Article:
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Cradle Mountain Tasmania

Travel from Gwalia to Geraldton.

We took four days to travel from Gwalia to Geraldton because there was plenty to see along the way that we didn't want to miss out on. Still not tired of this amazing countryside out here even though we're also looking forward to arriving at the beach.


We departed Gwalia early enough to fit a lot in, day one was a very looong day but we managed to cram a lot in by the time we got to our next overnight. Turns out there are a lot of 'London Bridges' out there and this one was located just south of Sandstone near another point of interest, The old Sandstone Brewery. They used to drive carts over London bridge back in the day but of course now they ask people not to even stand on it. Interesting spot and if we'd been there at the right time would have made for some spectacular sunset pictures but given it was morning that didn't happen. The Old Sandstone Brewery was build on top of the rocks and underneath was carved out for beer storage to keep it cool even in the hottest weather. We stopped in Sandstone to have a bit of a walk about, the town has really leaned into it's history with the old cars and the classic buildings in good shape. I highly recommend stopping at the visitor centre in Sandstone, the lady we spoke to in there was very friendly and told us lots of interesting information and local stories.



We pulled in at Mt Magnet to have our lunch and do a little shopping, and I mean a little, as with all the smaller towns we only got absolute necessities due to pricing. I know they likely can't help it but neither can our budget. Totally failed to take pictures here but I did make that up when we got to Cue. Just north of Mt Magnet we pulled in at The Granites, partly because there were a number of Geocaches in there and partly because it's very much worth a visit. It's culturally significant to the Badimia Tribe and aside from the striking rock formations there is 9000 year old Aboriginal art and a Gnamma well which is a traditional stone covered well. From there we headed along the road to Que, which was the center of the goldrush in the late 1800's, at it's peak it had a population of 10 000 but now it's lucky if there are 150. Having said that, there is a free campsite just behind the main street with a dump point and water. The town itself has some very nice parks, historic buildings and information boards that were definitely worth having a look at. We spent a couple of nights here, had a good look about town and Paul wanted to go prospecting for a day in the area.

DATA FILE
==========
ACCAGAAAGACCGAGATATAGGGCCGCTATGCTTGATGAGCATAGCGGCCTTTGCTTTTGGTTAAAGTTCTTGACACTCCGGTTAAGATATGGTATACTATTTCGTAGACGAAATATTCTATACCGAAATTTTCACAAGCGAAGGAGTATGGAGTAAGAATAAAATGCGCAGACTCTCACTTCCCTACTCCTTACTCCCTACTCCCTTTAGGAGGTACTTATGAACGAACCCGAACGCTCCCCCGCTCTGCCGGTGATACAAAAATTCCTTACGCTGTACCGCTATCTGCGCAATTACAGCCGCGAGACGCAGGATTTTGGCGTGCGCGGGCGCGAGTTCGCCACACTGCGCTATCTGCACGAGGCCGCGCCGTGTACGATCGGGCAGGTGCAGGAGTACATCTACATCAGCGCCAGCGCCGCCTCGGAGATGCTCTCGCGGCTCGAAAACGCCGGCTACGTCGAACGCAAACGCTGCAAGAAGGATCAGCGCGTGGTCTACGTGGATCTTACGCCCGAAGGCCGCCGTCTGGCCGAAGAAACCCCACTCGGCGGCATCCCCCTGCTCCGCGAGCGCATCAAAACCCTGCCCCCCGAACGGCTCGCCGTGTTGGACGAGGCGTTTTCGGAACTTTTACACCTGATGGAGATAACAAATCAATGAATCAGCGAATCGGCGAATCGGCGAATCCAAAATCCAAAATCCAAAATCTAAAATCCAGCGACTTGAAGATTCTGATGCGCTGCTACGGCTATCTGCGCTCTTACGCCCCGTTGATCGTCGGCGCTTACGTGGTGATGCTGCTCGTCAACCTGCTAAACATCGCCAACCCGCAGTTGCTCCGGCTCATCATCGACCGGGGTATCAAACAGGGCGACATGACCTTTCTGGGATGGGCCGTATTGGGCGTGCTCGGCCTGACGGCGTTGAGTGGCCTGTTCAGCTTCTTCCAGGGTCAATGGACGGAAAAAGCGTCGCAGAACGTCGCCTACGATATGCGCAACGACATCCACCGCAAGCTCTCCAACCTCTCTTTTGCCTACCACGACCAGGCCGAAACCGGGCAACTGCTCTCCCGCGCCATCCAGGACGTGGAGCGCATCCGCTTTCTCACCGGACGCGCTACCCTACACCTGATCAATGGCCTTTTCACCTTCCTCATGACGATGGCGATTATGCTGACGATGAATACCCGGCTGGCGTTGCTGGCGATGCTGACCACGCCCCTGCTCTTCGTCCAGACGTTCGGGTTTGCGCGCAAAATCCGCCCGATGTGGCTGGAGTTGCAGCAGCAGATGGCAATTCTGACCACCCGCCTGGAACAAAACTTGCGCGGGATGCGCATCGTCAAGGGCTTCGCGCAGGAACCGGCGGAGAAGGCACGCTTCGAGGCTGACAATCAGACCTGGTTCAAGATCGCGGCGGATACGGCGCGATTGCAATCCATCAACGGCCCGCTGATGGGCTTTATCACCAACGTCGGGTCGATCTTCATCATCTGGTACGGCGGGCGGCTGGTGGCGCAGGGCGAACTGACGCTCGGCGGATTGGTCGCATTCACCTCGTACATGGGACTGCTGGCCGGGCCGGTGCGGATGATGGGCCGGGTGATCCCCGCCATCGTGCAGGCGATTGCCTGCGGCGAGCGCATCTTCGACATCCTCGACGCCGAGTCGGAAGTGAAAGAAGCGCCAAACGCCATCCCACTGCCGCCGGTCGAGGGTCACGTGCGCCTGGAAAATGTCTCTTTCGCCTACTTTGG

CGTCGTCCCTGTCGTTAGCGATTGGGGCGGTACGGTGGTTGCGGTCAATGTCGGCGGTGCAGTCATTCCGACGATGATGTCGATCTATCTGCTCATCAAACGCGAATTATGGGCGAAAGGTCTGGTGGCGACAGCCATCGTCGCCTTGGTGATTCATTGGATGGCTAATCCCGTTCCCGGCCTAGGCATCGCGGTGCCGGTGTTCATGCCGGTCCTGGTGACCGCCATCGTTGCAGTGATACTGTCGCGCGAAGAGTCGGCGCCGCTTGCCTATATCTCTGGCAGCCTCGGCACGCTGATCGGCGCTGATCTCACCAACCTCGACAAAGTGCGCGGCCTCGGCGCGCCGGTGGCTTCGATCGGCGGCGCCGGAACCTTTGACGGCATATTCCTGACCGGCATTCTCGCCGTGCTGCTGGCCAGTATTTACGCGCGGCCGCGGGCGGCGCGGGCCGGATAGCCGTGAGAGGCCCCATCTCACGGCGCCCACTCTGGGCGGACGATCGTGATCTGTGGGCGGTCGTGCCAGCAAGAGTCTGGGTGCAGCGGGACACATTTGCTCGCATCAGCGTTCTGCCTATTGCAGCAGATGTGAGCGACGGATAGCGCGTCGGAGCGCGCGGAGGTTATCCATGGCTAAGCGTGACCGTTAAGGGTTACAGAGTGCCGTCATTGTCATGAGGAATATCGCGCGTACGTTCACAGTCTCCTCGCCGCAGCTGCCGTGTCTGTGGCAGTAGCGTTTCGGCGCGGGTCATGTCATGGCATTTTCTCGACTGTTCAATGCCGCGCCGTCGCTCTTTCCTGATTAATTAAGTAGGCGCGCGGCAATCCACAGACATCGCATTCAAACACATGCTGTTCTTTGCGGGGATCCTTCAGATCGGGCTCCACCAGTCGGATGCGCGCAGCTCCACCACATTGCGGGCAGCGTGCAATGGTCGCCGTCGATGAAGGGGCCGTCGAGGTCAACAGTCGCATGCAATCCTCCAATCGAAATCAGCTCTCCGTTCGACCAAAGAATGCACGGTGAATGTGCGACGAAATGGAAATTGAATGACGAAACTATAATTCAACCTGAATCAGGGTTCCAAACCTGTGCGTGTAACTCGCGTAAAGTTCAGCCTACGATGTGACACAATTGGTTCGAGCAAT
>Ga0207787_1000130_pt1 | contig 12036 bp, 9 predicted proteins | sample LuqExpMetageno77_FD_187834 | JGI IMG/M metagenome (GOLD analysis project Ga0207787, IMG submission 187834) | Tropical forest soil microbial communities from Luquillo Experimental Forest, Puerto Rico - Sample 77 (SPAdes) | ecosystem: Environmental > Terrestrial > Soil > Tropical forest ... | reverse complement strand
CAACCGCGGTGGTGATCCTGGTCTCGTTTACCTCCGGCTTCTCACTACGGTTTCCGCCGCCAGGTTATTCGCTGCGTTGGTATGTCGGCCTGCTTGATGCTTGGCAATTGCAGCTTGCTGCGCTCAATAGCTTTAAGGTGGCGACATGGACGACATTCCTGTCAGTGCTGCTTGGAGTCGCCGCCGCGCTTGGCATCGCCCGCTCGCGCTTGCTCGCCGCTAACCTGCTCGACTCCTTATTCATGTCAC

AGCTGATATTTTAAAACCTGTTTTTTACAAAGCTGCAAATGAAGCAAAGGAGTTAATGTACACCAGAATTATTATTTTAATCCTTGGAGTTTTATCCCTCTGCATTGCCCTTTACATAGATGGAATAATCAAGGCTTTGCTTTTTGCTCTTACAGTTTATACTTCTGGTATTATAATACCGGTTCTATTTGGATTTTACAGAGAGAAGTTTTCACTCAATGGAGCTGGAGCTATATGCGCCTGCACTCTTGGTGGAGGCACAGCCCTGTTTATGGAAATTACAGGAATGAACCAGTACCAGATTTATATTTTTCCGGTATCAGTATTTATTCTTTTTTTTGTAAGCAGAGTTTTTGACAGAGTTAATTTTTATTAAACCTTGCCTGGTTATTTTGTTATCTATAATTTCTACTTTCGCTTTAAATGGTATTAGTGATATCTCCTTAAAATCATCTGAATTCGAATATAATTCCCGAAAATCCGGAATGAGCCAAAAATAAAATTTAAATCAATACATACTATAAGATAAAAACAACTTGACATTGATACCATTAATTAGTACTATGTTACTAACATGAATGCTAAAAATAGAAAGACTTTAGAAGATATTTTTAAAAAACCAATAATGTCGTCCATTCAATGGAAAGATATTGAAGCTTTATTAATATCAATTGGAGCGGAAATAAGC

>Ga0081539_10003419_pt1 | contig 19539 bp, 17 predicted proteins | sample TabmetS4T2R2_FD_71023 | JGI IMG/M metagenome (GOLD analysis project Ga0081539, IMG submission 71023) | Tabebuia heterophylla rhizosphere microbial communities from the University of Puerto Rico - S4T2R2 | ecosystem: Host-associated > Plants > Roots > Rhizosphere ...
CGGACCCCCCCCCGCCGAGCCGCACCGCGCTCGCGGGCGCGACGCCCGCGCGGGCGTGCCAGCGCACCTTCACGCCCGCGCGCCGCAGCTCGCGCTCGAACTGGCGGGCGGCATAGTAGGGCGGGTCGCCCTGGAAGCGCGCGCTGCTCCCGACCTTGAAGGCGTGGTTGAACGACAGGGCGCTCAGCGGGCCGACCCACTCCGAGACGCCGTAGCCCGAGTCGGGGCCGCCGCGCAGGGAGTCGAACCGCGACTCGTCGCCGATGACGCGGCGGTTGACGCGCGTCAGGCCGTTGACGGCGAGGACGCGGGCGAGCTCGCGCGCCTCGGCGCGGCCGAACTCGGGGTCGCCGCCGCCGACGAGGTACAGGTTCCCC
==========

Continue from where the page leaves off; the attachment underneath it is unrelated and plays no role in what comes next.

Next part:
We spent quite a bit of time at Walga Rock and Big Bell. Not much is left of the town, a few small buildings and landmarks. The most impressive is the old Hotel, you used to be able to wander about inside the ruin but it's deteriorated enough that it's now fenced off, still impressive to see though. We spent a bit more time at Walga Rock. A very impressive monolith second only to Uluru in size, covering about 50 hectares. We took a bit of a wander to the top which doesn't take very long, it's only 45m high, and had a look at the impressive view. We got lucky and came across some people having a bit of a cuppa break, an archaeologist from a company wanting to put some cables in around the area and Aunty and Uncle who were hired to show him around the areas of cultural significance to ensure nothing important was disturbed. They were absolutely fascinating to talk to, lots of information and history. Did you know if you follow the Zebra Finches in the outback they will lead you to water? This spot is seriously under rated and absolutely worth a visit.


Our last stop before Geraldton was Wolya Well, which was sunk in the late 1800's and became very important during the gold rush years. Now it's a lovely free campground by the river and while we were there it was a sea of wildflowers so our timing was fantastic. Not much more to add to this bit really, we only stayed a night and then headed for the coast, which is another blog entirely. I don't think I've mentioned much about the road trains. Anyone travelling out here will encounter them, and to be fair they were only the 4 trailer types (I know they get bigger) but they were still amazing to see and pass! This was pretty much the end of our inland journey for a week or two, we managed to pack so much sightseeing into every week. Might be nice to go sit at the beach for a while.



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